In memory of Alvine Adams Clausen, October 16, 1915 - January 9, 2006. She is pictured here with her granddaughter, my wife, Sami Baker.
My wife was born in Arlington, Virginia, to a single mother working many temp jobs trying to provide for her new, unexpected bundle of joy. When she was about three years old she moved from that suburb of our nation's capital to live with her grandmother in a small farm house in Goshen, Kentucky. The house she was raised in did not have central air or heat. It was instead heated by two giant stoves. She tells stories of her grandmother warming blankets on these stoves before she went to bed. It was a great treat for her to be "snuggled" (as she says) in those freshly warmed blankets.
My wife also tells stories of this spry, saintly woman racing between buildings on the family farm with her young granddaughter. I like to picture Alvine chasing Sami, perhaps with a stick in her hand, pressing her to move faster and to do better.
Because she was raised by her grandmother (along with her mother, who moved back home to join her daughter about a year after they were separated) my wife is in many ways the last of a dying generation. Not only did she grow up without central heat, but she used to go out into the yard with her grandmother to hang the wash on a clothesline to dry. And, even though plumbing had been added to the house, her grandmother used to put a "pot" (like a bedpan) under each bed in case you had to go to the bathroom. [note: because of this I finally know what is meant when you say that someone "doesn't have a pot to piss in"]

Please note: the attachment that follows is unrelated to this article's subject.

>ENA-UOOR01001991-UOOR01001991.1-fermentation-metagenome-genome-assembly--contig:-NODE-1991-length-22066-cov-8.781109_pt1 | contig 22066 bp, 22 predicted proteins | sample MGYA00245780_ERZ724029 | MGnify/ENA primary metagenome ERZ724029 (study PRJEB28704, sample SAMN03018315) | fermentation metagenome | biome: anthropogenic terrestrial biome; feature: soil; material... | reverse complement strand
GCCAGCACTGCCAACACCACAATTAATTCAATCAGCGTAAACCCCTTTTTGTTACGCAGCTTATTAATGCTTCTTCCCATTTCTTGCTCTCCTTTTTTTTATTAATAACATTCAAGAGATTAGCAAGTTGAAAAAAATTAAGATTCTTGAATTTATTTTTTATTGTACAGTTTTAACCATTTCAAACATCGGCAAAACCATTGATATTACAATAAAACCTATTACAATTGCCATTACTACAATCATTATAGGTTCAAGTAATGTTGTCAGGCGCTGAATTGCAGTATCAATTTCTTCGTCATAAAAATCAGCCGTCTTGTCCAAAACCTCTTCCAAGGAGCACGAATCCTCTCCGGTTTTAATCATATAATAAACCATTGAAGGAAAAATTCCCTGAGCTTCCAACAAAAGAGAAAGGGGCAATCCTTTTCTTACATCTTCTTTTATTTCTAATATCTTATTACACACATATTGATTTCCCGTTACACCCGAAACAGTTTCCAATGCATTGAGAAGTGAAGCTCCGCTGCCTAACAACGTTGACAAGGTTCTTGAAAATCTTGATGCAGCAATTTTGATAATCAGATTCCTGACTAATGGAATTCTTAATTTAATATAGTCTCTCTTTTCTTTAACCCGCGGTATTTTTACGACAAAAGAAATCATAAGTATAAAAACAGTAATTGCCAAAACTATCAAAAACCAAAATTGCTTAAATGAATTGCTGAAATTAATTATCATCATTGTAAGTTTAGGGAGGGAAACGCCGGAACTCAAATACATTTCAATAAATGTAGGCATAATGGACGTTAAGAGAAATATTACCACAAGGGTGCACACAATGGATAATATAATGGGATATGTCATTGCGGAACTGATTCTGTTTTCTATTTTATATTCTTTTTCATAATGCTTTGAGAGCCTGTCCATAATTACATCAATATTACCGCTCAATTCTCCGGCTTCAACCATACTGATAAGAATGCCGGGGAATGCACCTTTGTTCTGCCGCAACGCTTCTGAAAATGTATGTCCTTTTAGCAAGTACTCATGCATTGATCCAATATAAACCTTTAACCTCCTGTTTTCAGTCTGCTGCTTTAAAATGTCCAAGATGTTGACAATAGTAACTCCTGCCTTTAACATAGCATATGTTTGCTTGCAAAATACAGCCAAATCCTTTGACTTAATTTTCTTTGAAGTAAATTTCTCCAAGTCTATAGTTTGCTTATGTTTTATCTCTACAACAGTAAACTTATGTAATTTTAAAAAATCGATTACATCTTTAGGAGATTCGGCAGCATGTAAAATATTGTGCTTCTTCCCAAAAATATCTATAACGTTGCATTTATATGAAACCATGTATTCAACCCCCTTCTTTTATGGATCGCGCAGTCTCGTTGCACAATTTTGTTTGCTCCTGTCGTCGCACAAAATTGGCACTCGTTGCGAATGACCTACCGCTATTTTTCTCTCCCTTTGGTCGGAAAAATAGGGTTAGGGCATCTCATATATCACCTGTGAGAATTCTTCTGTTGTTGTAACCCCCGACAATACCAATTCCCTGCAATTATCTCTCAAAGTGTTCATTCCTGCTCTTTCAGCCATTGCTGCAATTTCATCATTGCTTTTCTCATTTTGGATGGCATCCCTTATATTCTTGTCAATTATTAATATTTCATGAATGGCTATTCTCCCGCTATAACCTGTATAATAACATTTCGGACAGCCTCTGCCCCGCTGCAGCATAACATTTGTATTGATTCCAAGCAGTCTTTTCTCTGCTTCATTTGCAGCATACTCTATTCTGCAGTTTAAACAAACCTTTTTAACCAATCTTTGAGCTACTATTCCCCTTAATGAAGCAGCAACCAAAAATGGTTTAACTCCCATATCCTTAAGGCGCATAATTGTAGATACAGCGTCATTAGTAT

Alvine truly was a saintly woman. She was the kindest, gentlest soul that I have ever met. But every life must come to an end, and just before 5 o' clock this afternoon she breathed her last, and peacefully passed away.
I would love to list my favorite memories of her here. I would love to write something profound on the significance of her life. I would love to honor her. But right now grief and exhaustion have robbed me of my words. I met her well past her prime, but I could still catch an occasional glimpse of the saintly woman who was such a legend in her family, her church and her community.
I ate many, many meals at her table. In fact, while my wife and I were dating I must have gained twenty pounds, mostly due to her country cooking. I never got to sleep in the house with the stoves, as it was replaced by the "new" house in 1986. I never got to pee (she wouldn't approve of my vulgar use of the word "piss") in any pots, and I never got to hang laundry. But I was blessed with the chance to know the woman who - along with her daughter - raised my wife to be the wonderful woman she is today.
When I look at my wife I see Alvine's legacy to me. I loved her, and she loved me. Of course, the great thing about her is that she loved everybody. But she loved each of us uniquely. You couldn't help but feel special and loved when you were around her.
My words cannot convey what a blessing she was. She was our light, reflecting the light and love of God. She lived a good life, and died a brave death. She will be missed.
I'm a former minister, a stay-at-home Dad, a freelance writer, an armchair theologian, an amateur philosopher, a no-talent hack, and a PhD in Theology student (who wears sandals in all kinds of weather).